Your life is in your hands: Global Handwashing Day
Handwashing is like a “do-it-yourself” vaccine to reduce the spread of diarrheal and respiratory illness so you and those around you can stay healthy.
Proper hand washing at the proper times could reduce diarrhea illnesses by a third and respiratory illnesses by almost a fifth according to multiple research reports.
While many of those illnesses are among residents of underdeveloped countries, many cases of norovirus and other foodborne illnesses, as well as colds and flu, in the U.S. could be avoided every day if more people practiced better hand hygiene.
Global Handwashing Day is a way to support a global and local culture of handwashing with soap, shine a spotlight on the state of handwashing in each country, and raise awareness about the benefits of handwashing with soap.
Since 2008, Global Handwashing Day has been celebrated annually on Oct. 15 worldwide. The Global Public-Private Partnership for Handwashing with Soap founded Global Handwashing Day and encourages school children, teachers and families to get involved.
Although people around the world clean their hands with water, many do not use soap because it can be less accessible in developing countries. Even when soap is available, it might be reserved primarily for laundry and bathing instead of for handwashing.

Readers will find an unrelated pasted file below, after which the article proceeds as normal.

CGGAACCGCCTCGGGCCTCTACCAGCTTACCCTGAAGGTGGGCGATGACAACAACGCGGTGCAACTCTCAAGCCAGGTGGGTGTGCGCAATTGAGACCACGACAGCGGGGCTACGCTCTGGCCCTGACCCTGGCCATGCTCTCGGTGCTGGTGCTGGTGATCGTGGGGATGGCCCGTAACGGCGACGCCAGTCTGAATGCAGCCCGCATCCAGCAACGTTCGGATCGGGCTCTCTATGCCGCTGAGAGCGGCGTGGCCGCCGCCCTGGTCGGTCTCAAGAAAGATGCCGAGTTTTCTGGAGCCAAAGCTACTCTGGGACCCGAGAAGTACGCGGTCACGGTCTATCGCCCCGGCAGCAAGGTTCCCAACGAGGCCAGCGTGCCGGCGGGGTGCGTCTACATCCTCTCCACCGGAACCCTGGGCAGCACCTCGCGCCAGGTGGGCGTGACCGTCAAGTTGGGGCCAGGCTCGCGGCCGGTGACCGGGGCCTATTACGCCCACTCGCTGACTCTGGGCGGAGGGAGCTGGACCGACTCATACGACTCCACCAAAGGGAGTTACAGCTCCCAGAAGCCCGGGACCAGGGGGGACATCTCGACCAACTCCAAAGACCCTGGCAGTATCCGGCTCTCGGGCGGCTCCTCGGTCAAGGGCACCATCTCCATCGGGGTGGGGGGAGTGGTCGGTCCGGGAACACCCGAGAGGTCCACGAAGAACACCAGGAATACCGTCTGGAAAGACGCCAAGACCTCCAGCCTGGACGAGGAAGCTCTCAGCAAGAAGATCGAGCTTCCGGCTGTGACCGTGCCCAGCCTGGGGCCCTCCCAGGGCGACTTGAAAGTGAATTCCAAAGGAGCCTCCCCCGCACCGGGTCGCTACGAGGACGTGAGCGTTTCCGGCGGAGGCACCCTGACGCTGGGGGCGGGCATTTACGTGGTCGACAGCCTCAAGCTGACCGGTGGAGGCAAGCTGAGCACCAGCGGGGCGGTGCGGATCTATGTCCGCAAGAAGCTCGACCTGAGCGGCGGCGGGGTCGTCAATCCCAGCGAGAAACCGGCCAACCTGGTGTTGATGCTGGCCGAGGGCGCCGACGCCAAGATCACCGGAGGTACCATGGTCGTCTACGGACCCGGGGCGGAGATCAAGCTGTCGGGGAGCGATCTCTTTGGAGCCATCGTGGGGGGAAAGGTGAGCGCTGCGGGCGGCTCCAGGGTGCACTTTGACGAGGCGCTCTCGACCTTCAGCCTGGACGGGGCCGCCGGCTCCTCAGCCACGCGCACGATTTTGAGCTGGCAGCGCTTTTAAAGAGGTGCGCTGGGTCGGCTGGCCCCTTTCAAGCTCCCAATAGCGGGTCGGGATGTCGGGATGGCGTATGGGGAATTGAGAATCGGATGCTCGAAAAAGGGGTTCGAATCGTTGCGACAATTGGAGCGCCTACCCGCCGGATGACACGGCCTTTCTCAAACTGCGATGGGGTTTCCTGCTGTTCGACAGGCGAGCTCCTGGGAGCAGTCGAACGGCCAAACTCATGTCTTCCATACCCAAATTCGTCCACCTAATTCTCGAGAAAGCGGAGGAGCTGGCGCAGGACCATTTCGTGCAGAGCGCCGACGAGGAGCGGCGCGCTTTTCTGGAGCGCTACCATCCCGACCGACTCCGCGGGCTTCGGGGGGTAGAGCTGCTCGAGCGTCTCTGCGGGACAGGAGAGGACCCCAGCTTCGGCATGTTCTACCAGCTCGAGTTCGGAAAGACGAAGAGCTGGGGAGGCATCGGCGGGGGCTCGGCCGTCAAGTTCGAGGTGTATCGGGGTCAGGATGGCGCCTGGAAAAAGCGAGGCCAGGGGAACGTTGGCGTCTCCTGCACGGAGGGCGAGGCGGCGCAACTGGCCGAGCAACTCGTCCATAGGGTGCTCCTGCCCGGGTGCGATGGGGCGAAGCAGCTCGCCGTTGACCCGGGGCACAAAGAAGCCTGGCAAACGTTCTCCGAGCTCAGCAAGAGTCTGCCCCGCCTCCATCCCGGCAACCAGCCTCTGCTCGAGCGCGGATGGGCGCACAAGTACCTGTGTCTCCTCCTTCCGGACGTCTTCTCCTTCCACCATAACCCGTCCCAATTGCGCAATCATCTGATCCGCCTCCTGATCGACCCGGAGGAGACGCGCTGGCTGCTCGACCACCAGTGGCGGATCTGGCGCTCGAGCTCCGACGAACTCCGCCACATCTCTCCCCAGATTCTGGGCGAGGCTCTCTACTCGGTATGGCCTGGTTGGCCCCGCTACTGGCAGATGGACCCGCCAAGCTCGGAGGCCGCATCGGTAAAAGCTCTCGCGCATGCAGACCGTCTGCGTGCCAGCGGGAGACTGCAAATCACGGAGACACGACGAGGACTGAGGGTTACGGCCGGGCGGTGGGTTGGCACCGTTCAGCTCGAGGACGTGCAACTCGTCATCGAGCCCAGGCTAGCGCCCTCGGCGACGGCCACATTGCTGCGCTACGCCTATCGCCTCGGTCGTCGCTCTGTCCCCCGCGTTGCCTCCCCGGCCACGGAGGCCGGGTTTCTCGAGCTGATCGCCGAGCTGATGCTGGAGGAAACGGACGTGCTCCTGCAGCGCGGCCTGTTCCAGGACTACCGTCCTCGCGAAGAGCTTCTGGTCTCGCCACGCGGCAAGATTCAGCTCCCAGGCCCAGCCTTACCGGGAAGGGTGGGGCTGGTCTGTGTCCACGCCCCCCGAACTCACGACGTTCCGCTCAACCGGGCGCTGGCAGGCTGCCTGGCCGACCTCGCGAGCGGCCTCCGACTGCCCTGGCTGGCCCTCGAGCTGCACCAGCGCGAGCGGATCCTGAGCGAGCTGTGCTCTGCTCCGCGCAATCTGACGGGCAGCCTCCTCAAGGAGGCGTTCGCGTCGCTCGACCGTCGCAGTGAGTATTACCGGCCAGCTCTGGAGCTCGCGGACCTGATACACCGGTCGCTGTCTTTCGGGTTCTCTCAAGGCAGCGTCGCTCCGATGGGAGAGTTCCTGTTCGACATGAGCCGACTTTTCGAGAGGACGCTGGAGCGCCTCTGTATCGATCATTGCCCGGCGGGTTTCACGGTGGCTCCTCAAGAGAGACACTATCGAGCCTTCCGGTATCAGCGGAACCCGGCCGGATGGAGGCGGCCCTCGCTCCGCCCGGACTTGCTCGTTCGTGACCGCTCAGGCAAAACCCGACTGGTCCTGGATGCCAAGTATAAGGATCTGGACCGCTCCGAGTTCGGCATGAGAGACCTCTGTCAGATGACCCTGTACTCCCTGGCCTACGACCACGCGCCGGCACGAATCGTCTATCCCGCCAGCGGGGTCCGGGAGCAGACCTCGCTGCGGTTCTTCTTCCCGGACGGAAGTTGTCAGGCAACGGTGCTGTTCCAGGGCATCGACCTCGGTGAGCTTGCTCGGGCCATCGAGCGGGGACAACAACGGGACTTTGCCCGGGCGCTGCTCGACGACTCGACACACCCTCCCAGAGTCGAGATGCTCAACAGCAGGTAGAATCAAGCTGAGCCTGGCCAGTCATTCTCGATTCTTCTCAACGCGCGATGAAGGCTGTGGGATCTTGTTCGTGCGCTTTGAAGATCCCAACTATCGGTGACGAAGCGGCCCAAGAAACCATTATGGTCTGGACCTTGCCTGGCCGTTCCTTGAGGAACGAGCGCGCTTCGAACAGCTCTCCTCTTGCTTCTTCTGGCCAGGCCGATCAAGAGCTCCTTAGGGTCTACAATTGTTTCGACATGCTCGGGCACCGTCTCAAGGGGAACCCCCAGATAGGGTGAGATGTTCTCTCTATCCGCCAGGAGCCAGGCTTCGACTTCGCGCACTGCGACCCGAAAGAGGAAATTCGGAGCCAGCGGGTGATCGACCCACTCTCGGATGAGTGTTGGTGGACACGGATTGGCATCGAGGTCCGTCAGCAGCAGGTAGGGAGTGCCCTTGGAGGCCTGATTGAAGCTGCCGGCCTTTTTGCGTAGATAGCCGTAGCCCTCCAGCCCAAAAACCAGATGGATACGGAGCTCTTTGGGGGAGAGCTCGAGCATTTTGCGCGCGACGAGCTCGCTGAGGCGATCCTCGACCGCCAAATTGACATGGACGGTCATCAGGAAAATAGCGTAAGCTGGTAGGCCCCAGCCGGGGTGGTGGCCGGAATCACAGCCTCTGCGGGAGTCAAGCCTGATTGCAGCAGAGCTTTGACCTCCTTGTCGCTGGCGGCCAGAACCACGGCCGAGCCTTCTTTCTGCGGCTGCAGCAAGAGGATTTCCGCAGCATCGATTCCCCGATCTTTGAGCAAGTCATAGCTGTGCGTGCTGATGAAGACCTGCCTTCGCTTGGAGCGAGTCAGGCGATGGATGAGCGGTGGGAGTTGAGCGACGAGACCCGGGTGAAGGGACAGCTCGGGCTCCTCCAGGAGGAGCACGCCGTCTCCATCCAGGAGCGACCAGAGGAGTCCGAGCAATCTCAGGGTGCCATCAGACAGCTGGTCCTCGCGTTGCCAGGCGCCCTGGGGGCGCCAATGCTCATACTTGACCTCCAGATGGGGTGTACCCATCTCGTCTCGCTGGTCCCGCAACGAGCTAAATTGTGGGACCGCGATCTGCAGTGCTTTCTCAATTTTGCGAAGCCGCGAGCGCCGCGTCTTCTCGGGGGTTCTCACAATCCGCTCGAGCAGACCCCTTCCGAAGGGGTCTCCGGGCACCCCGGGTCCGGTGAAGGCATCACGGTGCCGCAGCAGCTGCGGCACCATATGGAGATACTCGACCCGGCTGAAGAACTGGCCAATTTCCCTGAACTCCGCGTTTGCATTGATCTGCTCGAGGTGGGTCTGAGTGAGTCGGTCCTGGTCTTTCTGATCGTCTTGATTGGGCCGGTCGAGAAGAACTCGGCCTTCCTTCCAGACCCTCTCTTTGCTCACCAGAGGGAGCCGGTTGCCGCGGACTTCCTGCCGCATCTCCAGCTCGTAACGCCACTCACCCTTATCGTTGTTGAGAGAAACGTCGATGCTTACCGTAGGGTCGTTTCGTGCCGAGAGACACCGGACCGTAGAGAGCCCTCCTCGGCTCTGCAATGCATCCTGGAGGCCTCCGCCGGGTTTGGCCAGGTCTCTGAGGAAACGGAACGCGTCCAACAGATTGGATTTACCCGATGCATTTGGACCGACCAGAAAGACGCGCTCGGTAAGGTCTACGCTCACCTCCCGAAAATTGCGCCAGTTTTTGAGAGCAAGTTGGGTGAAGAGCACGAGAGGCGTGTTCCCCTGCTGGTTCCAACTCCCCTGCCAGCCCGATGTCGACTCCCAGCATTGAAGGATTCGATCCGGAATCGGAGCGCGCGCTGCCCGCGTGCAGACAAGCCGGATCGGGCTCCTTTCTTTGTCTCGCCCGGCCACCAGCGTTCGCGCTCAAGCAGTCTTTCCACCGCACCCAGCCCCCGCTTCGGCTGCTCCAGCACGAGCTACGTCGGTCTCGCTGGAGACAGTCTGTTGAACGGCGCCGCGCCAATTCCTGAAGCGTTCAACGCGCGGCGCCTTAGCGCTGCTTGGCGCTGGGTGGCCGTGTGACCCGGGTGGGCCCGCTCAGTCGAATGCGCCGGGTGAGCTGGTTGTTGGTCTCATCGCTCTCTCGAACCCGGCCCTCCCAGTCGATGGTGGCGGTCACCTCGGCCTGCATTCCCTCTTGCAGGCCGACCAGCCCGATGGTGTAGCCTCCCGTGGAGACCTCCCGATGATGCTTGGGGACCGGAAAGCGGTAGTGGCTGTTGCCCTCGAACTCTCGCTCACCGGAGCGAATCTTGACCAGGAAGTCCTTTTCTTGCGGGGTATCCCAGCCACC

In most parts of the United States, the availability of soap and running water is not a problem, yet effective hand washing is not an automatic behavior.
For parents, child care providers and educators, the challenge of instilling this life-saving behavior can be complicated by the dreaded “Why” question when they are describing the five steps to effective handwashing. The CDC has the answers you’ve been seeking.
The what and why of the 5 steps
Step 1. Wet your hands with clean, running water (warm or cold), turn off the tap, and apply soap.
Why? Because hands could become recontaminated if placed in a basin of standing water that has been contaminated through previous use, clean running water should be used. However, washing with non-potable water when necessary may still improve health.
The temperature of the water does not appear to affect microbe removal; however, warmer water may cause more skin irritation and is more environmentally costly.
Turning off the faucet after wetting hands saves water, and there are few data to prove whether significant numbers of germs are transferred between hands and the faucet.
Using soap to wash hands is more effective than using water alone because the surfactants in soap lift soil and microbes from skin, and people tend to scrub hands more thoroughly when using soap, which further removes germs.
Step 2. Lather your hands by rubbing them together with the soap. Be sure to lather the backs of your hands, between your fingers, and under your nails.
Why? Lathering and scrubbing hands creates friction, which helps lift dirt, grease, and microbes from skin. Microbes are present on all surfaces of the hand, often in particularly high concentration under the nails, so the entire hand should be scrubbed.